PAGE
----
Whether you live in Portland or intend to visit, if your plans call for taking a taxi in The City of Roses, you’ll do well to acquaint yourself with some basic facts about local taxi service.
There are six licensed taxi companies in Portland: Radio Cab, Broadway Cab, Portland Taxi Co., Green Cab, New Rose City, and Sassy’s Cab. Contact information for these companies can be found here. Since Sassy’s Cab is now merged with Broadway, there are effectively just five companies in town with a total fleet of 382 permitted vehicles.
All taxi companies in Portland charge the same rates. As of Summer 2011 these are:
$2.50 to begin
These rates are regulated by the city and represent the maximum allowable fees taxis can charge. The metered rate breaks down into a $2.30 per mile base rate, plus an additional $0.20 per mile fuel surcharge. The fuel surcharge is tied to the price of gasoline and will theoretically be dropped by ten cents when gas prices drop below $3.70 per gallon, and again at $3.00 per gallon. Portland taxi rates are comparable to most other American cities.
Illegal' Operators: Town Cars, Shuttles, and Out-of-Town "Pirate" Cabs
The city of Portland aims to insure public safety and reliability by imposing stringent standards on for-hire vehicles. But there are taxi, towncar, and shuttle operators who take shortcuts and cheat the game. These illegal operators cheat both law-abiding drivers and unsuspecting customers. And while the city periodically expresses concern about illegal transportation services, it generally delivers little more than token enforcement.
The major factor enabling illegal transportation services is the kickback scheme where hotel doormen solicit payoffs from drivers. For a summary of the kickback crisis, read our informational handbill. Doormen who solicit kickbacks from drivers won’t think twice about allowing their guests to be ripped off by long-tripping taxis, overcharging shuttles, or illegal towncars. And hotel managers are perfectly comfortable with the idea, so long as their doormen collect payoffs and the drivers take the blame if caught.
Towncars are generally small Lincoln luxury cars, though some high-end SUVs are similarly licensed. City code requires them to make one-hour advance reservations and charge $50 from downtown Portland to PDX Airport. This compares to about $33 for metered taxi rates.
But unlike taxis, towncars are not required to uphold broader community values. For example, towncars don’t operate 24 hours per day, 365 days per year. They don’t service wheelchair patrons, they refuse shorter trips, they don’t provide emergency roadside services, and they don’t keep drunks off the road. Taxis are required by law to provide all these services because they fulfill a public need.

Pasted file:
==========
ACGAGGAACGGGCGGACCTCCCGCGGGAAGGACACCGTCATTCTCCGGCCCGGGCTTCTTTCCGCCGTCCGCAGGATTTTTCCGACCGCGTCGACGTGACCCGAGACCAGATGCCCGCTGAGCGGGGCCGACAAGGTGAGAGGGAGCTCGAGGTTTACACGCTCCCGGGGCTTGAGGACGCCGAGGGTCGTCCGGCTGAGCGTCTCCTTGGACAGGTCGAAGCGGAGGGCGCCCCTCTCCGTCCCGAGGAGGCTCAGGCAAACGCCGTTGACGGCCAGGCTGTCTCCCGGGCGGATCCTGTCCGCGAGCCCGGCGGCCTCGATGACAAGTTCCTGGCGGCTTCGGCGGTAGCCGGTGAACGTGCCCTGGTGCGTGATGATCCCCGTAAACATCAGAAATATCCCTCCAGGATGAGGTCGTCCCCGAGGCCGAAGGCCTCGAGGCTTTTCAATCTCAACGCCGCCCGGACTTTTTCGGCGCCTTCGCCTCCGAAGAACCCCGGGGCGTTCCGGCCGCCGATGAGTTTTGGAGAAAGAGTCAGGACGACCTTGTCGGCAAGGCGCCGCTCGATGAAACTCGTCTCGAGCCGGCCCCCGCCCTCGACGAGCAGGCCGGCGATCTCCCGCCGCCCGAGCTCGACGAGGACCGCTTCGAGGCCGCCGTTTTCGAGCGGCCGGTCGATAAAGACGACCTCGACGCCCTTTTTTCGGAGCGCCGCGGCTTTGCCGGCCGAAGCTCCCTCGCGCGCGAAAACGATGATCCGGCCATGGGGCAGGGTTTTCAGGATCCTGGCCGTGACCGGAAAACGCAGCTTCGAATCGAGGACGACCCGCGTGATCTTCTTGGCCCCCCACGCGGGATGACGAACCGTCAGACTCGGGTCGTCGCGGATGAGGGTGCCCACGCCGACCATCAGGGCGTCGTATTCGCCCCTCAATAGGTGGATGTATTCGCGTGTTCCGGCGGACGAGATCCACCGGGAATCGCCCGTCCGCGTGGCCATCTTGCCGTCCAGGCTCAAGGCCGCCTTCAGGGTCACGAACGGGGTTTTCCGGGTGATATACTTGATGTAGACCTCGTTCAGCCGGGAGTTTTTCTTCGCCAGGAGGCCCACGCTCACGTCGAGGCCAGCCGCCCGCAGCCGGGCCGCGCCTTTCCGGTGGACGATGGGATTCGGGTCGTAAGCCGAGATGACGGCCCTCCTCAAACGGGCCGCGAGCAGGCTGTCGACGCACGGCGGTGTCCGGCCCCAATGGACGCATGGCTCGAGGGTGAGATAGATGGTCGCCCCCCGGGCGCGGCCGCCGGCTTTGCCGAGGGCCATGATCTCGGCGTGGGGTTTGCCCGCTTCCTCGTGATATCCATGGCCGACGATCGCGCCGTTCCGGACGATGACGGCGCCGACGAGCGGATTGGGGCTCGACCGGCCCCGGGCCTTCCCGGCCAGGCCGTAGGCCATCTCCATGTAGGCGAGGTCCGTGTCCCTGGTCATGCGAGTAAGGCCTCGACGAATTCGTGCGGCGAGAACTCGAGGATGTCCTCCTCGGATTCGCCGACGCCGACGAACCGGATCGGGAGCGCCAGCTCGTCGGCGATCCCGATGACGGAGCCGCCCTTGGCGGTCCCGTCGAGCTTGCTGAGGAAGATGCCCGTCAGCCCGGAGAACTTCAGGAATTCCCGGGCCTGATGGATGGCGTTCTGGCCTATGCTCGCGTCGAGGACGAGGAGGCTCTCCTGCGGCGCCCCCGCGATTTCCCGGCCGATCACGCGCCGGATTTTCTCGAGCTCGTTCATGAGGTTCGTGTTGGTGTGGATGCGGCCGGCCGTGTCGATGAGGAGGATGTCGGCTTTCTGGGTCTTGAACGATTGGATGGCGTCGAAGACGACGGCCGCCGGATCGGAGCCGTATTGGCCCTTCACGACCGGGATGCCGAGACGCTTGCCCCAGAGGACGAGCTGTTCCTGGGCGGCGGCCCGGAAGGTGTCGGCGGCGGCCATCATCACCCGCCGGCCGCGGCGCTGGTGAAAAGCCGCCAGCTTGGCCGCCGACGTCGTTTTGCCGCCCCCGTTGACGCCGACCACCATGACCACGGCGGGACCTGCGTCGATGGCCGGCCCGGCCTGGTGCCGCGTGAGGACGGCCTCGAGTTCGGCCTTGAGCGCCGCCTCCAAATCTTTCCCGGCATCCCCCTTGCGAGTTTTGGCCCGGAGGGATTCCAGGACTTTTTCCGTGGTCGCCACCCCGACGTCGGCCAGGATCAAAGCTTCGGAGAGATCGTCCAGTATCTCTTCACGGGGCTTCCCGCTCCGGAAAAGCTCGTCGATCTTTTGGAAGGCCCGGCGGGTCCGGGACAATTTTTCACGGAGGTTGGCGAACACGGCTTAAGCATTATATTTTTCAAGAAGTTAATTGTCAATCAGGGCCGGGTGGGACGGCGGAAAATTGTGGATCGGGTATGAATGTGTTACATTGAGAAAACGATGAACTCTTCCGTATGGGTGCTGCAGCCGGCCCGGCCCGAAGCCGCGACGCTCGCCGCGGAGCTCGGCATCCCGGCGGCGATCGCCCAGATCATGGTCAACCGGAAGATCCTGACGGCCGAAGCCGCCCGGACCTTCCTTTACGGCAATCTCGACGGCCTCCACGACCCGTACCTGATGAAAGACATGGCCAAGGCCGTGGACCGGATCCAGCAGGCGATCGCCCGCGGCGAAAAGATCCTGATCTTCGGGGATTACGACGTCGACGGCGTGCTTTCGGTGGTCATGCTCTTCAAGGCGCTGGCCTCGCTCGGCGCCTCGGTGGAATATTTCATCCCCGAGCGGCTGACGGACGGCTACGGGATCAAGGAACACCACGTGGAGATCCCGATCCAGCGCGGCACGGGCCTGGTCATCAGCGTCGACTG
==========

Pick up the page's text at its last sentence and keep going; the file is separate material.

Maintaining 24-hour dispatch services is a major business expense, and servicing the entire public at all times is not always profitable. For this reason, towncars and shuttles are required to not compete directly with taxis. Every illegal towncar paying off a hotel doorman diminishes the economic viability of the taxi industry and compromises its ability to fulfill its public mission.
A number of towncars and shuttles have also been found to be operating without proper liability insurance. This poses a serious risk to public safety and says much about the character of illegal operators. To learn more about insurance violations among towncar operators, contact Frank Dufay (503-865-2487) at the city Revenue Bureau.
Airport shuttles are supposed to operate on fixed routes with fixed schedules to provide discounted bulk transportation services. For some time now the city ignored its own legal definition and allowed shuttles to operate as unlicensed taxis. Efforts to restore the original intent of shuttle service are now under way and the fixed route/fixed schedule requirement should be restored by the end of 2011. Meanwhile there is no shortage of shuttles kicking back money to hotel doormen and charging customers $40 for a run from downtown Portland to the airport. The correct fair as mandated by city code is a maximum of $16 per person.
Out-Of -Town Taxis
Taxis from the surrounding metropolitan area sometimes sneak into Portland and work inside Portland city limits. This is illegal and potentially dangerous. First, most of these drivers simply don’t know the Portland street grid and can’t be relied upon for proper service. Others don’t have taximeters and will attempt to charge anything they think they can get away with. And of course, their presence steals business from legitimate, licensed taxi drivers. But the most serious concern for unwary travelers is that they are not regulated to the high standards for liability insurance that the city of Portland imposes on its taxi fleet. These unregulated “pirate” cabs may not have liability insurance at all and should be avoided at all costs. Problems with some of these cabs have been documented here.
Other Facts to Know:
@2011 Cabdrivers Alliance of Portland, Oregon